William Dolby

Classical Chinese Translations and Research

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8. Wang Shi-Fu, Author of China's Most Famous Play


Book Details

This is a soft-backed publication created at some point during Bill's career but was finally put together in a published work in 2003. This work represents the 8th of 33 of the Chinese Culture Series.

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In the first great age of Chinese drama, the Yüan dynasty (1280-1368), Wang Shih-fu produced the favourite drama of China through the ages, his West Wing (Hsi-hsiang chi). A long play, with clear-cut, tight and powerful plot, it is China's Romeo and Juliet on a more massive scale and more lyrical, depicting the romance and clandestine love-making of two very young people , the brilliant mooney, swoony and love-stricken student Chang Chün-jui and the delectable, whimsical, hard-to-get and wilful Oriolette. Generals and bandits, monks and villains all have their lively roles, and the feisty maidservant, one of the best loved characters of Chinese culture, adds pert humour and bold earthiness.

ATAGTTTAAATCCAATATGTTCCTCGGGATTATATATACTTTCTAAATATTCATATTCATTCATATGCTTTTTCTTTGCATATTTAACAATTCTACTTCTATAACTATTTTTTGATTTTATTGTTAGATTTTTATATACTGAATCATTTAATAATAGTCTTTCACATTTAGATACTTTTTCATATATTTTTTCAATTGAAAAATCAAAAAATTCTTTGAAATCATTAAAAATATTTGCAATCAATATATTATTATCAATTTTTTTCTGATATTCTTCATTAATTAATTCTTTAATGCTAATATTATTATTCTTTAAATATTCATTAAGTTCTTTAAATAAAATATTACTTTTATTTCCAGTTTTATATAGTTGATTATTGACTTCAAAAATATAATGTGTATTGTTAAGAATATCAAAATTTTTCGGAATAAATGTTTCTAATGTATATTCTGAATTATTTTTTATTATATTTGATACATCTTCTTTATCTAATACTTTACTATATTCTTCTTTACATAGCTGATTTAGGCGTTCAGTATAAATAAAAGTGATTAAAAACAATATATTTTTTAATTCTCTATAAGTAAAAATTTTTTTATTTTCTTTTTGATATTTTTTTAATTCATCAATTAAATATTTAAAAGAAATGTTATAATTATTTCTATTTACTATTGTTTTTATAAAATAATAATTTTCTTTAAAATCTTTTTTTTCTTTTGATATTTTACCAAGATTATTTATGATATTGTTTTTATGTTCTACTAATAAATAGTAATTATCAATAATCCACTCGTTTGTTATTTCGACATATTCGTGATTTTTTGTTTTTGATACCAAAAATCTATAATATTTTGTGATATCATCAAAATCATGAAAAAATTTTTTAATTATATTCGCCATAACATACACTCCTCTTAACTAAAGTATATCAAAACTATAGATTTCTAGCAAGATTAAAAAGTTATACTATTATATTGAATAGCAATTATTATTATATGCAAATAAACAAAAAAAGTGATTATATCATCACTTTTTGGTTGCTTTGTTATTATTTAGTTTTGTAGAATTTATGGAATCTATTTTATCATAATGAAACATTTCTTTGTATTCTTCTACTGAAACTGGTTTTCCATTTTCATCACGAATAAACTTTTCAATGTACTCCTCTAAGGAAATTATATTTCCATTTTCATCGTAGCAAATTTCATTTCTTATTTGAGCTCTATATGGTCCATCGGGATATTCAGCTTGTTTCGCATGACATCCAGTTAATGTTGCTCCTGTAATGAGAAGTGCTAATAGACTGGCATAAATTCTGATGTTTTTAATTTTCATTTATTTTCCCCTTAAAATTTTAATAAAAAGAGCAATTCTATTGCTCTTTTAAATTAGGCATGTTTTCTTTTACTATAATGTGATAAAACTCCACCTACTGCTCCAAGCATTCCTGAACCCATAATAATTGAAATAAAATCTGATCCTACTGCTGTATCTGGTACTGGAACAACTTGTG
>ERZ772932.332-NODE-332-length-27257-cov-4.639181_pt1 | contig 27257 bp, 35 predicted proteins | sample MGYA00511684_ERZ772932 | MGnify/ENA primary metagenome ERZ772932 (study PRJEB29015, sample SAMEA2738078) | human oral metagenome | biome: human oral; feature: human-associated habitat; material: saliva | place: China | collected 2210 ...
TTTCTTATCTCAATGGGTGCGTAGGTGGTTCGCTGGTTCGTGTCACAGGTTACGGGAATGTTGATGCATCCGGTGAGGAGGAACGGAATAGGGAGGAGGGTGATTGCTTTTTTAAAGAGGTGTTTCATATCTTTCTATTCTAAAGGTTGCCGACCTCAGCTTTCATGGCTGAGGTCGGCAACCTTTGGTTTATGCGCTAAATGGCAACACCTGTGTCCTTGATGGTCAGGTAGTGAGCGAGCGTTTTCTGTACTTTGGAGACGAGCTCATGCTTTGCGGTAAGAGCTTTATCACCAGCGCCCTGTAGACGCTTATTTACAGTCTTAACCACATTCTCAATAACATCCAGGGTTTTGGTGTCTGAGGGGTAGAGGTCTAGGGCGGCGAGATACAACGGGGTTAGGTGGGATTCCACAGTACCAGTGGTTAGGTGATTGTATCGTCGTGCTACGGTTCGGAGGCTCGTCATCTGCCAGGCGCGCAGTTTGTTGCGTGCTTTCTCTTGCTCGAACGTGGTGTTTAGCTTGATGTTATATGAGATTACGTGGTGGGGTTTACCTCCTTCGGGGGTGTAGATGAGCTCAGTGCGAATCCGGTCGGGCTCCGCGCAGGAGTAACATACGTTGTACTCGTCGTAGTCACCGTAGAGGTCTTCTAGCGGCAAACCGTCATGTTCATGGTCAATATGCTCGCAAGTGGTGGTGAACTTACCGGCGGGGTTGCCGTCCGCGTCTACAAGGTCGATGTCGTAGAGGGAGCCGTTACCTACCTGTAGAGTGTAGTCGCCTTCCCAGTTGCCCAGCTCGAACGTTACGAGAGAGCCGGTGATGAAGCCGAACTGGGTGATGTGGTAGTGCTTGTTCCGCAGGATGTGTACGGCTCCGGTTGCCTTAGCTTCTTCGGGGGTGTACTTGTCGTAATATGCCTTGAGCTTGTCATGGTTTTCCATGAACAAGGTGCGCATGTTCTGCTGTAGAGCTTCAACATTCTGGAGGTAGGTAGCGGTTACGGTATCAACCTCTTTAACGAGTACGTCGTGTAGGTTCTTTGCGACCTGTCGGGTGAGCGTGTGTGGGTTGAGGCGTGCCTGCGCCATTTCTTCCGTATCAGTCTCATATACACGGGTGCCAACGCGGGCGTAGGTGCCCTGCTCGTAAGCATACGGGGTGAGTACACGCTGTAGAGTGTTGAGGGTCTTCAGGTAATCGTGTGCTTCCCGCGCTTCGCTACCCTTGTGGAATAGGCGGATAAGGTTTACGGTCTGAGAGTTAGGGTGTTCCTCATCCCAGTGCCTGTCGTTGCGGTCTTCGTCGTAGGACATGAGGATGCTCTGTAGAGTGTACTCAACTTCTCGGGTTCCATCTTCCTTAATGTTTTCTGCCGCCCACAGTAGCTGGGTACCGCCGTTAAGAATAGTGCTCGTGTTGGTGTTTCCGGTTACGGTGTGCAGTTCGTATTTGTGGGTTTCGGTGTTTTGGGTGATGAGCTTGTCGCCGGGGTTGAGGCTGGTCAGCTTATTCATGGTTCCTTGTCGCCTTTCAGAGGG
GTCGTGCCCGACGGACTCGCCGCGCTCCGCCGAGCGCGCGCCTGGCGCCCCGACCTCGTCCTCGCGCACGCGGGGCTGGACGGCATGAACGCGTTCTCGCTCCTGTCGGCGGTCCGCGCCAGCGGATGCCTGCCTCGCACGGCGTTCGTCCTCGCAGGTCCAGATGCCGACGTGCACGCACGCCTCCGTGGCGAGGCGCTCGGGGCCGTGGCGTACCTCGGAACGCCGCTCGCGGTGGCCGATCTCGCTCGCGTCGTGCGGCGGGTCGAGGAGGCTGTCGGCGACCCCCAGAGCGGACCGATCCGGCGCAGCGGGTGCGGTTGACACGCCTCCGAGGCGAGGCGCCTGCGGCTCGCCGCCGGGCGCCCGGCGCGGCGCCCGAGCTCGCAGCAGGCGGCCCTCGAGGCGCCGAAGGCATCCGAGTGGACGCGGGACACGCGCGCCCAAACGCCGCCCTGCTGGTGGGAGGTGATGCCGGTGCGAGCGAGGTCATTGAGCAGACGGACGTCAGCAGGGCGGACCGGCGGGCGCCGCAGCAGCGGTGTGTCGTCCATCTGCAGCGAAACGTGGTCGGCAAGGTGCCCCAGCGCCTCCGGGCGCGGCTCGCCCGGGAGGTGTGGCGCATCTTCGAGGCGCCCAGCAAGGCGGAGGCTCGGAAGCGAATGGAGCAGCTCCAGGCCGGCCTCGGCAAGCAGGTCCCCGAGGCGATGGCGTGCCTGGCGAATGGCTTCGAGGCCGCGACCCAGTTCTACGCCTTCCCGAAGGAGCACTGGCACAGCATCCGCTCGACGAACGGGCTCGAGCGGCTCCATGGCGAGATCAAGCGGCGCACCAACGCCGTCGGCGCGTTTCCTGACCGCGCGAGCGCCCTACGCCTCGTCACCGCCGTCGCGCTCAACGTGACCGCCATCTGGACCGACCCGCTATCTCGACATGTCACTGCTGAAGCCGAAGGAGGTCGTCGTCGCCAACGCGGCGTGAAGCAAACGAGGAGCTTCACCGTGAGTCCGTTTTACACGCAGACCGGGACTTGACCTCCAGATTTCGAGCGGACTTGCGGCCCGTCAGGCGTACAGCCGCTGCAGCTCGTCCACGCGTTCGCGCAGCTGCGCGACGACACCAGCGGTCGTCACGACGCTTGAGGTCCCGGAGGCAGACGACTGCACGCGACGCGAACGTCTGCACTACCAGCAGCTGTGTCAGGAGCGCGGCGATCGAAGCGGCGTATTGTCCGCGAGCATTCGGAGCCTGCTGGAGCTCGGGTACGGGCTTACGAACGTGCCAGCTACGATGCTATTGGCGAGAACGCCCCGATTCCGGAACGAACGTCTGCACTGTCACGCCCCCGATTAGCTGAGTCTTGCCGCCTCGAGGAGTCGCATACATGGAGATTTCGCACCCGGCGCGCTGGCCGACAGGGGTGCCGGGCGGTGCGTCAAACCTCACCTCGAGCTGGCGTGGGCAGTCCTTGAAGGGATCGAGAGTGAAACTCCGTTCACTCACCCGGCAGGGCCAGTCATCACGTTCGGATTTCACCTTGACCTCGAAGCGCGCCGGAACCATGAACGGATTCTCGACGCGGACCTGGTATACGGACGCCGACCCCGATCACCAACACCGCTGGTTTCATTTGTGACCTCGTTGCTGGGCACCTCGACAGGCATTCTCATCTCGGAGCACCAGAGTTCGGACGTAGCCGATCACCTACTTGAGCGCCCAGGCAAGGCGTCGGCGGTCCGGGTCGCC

Shih-fu wrote other vivid dramas, too, among them Tumble-down Kiln, on Love and poverty, Tea-trading Ship, a romantic triangle and a chase after a courtesan abducted in smuggler's ship, Beautiful Spring Hall, on war and political rivalry, Lotus Pavilion, a courtesan's pursuit of s scholar, Lord Yü's High Gate, about a loving daughter-in-law wrongfully done to death, and Composing a Poem in Seven Paces, about a prince's avoiding execution by his elder brother the king.

Through his poetry and plays, and, above all, his West Wing, Wang Shih-fu exercised an immense influence of later Chinese culture, and this book, the first to do so, takes a deep look at that influence, which continues in present times, and can only grow greater in the future.